Campaign 2005 Issues for Dummies

Pamela Stallsmith with the Richmond Times-Dispatch and Mike Porter with NBC12 have queried Tim Kaine, Jerry Kilgore and Russ Potts on the major issues of the gubernatorial campaign, filmed the responses and posted the video clips online.

Line up the candidates side by side and see what they have to say about the major issues, from taxes and education to transportation and illegal immigrants. The clips here are short and succinct. It beats reading those boring op-ed pieces on the campaign websites. (By the way, when I describe the clips as “campaign issues for dummies,” I’m not being insulting. It’s nice to have this stuff condensed to a palatable format.)

A tip of the hat to Chris Smith for leading us to this resource.

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  1. Abitmorered Avatar

    Right off the bat, I reject Kaine’s claim the Warner/Kaine administration “restored” the Triple ‘A’ bond rating. Virginia never lost the rating nor does it appear that it would have. Well some may disagree, but regardless, if Virginia did loose the rating it would have been short lived and the overall affect in total dollars spent in slightly higher interest rates would have be negligible when compared to the full budget. There were other statements made that bothered me, but that was the worst.

  2. Steve Haner Avatar
    Steve Haner

    Agreed. Getting off the “watch” list at one and only one of the three rating agencies probably does not qualify for the verb “restored.” “Protected” might be a better word. It is also fair to say that the bond rating could have been protected by spending cuts just as easily as raising revenue.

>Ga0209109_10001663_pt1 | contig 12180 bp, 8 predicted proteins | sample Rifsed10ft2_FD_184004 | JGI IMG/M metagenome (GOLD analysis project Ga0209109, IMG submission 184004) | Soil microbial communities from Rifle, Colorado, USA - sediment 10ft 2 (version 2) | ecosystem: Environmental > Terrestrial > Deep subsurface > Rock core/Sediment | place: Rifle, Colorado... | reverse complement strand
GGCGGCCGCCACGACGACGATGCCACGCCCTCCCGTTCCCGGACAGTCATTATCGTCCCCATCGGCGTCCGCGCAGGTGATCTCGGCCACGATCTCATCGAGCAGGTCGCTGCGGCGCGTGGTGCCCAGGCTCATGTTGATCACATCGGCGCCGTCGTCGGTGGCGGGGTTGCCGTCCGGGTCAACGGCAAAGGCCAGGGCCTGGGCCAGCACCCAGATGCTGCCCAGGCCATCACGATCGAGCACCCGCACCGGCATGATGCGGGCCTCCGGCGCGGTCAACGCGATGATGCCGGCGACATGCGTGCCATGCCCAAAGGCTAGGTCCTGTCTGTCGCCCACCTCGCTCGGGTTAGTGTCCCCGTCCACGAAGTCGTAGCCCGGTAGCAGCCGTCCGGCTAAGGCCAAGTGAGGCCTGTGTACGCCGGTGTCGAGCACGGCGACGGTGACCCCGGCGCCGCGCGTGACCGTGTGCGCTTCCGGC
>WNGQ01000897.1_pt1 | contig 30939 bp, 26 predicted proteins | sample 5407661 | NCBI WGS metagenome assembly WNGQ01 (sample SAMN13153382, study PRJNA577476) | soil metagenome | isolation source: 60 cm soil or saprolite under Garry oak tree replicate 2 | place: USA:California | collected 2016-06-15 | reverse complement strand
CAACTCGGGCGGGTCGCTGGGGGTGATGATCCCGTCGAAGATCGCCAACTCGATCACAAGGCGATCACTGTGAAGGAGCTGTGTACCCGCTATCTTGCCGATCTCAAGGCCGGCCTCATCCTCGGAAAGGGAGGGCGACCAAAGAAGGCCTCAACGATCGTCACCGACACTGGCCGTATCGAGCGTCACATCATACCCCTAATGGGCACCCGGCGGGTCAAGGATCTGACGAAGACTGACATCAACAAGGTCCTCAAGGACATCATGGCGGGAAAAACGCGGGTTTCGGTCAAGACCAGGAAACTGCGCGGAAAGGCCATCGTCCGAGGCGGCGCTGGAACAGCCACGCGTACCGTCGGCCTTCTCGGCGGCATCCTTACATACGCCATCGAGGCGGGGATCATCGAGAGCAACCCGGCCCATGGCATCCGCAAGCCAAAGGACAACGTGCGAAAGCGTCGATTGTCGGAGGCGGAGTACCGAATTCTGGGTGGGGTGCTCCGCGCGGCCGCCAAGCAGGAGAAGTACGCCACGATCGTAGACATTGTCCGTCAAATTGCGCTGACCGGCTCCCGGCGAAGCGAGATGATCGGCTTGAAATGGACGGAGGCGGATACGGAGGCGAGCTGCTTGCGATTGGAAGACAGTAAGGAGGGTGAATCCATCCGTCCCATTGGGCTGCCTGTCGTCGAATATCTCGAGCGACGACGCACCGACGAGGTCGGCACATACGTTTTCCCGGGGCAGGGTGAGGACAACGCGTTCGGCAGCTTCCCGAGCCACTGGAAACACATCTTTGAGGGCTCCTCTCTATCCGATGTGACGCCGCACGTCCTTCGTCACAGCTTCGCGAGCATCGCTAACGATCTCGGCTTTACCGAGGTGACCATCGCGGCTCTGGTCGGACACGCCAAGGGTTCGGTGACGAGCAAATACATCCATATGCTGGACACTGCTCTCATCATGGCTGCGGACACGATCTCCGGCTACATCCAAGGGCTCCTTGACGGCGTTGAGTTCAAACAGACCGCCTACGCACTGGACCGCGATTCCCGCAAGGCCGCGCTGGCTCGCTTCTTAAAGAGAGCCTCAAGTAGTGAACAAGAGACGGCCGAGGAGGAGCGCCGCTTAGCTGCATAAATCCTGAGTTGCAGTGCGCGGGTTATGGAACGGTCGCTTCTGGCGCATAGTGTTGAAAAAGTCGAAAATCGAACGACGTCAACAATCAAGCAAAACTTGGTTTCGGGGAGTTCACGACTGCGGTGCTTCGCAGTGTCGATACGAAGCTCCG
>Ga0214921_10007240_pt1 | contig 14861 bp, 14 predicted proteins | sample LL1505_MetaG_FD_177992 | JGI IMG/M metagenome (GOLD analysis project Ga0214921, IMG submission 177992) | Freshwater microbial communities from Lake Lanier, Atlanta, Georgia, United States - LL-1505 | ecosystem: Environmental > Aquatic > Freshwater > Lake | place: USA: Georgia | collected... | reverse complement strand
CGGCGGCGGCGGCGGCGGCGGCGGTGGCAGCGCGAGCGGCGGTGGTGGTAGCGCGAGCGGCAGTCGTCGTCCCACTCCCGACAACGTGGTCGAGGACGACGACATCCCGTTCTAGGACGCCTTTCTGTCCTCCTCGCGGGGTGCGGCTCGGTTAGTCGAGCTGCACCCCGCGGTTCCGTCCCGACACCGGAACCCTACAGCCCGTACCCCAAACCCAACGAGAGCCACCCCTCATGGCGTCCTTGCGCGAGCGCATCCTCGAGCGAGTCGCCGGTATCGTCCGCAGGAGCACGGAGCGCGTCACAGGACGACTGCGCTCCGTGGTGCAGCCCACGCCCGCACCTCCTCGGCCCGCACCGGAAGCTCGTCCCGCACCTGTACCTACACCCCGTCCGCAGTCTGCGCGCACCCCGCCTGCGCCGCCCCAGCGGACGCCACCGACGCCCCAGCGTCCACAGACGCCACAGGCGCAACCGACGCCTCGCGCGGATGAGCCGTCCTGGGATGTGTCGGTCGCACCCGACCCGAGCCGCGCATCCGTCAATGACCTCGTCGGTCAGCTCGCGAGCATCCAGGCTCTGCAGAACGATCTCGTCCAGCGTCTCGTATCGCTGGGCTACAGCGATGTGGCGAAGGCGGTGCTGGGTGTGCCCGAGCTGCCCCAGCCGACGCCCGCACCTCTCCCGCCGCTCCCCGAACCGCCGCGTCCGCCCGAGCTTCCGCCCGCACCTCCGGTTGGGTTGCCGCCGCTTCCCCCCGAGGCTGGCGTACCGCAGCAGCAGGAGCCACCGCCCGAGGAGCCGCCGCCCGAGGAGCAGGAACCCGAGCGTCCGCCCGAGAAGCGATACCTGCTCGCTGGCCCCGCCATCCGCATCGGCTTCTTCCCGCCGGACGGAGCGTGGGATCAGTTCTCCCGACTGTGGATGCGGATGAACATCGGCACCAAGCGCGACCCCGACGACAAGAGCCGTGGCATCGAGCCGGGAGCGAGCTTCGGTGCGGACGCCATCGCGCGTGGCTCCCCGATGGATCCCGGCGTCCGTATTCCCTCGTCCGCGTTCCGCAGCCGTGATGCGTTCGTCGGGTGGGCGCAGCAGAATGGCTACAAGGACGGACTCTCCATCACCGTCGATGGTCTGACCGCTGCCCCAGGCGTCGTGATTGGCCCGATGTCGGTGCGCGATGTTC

But I disagree with the assertion that losing it would not have been a big deal — it would have been huge. As one anaylst said at the time, losing it would be far worse than never having it in the first place.

  3. Anonymous Avatar

    Preserved would be the best word about bond rating. And that rating matters, a lot. Trust me, I work in local government finance and I would love to have Albemarle’s rating as it would save us tons of cash on notes.

    That being said, I found Jerry’s answer on why he wants to be Governor completely nonsensical. He dropped in about as many buzzwords and tested messages as I have ever heard in a 30 second speech. Would someone please let me know what honest reform means?

  4. Anonymous Avatar

    According to my secret decoder ring it means “I’m a disciple of George Allen.”

  5. Abitmorered Avatar

    Steve, I respectful say I believe you are among the multitude that has been fooled by Warner/Potts that maintaining our Triple AAA rating was so important. Again, I say if we did indeed lose it, it would have been short live and the cost negligible as compared to the entire State budget as a whole.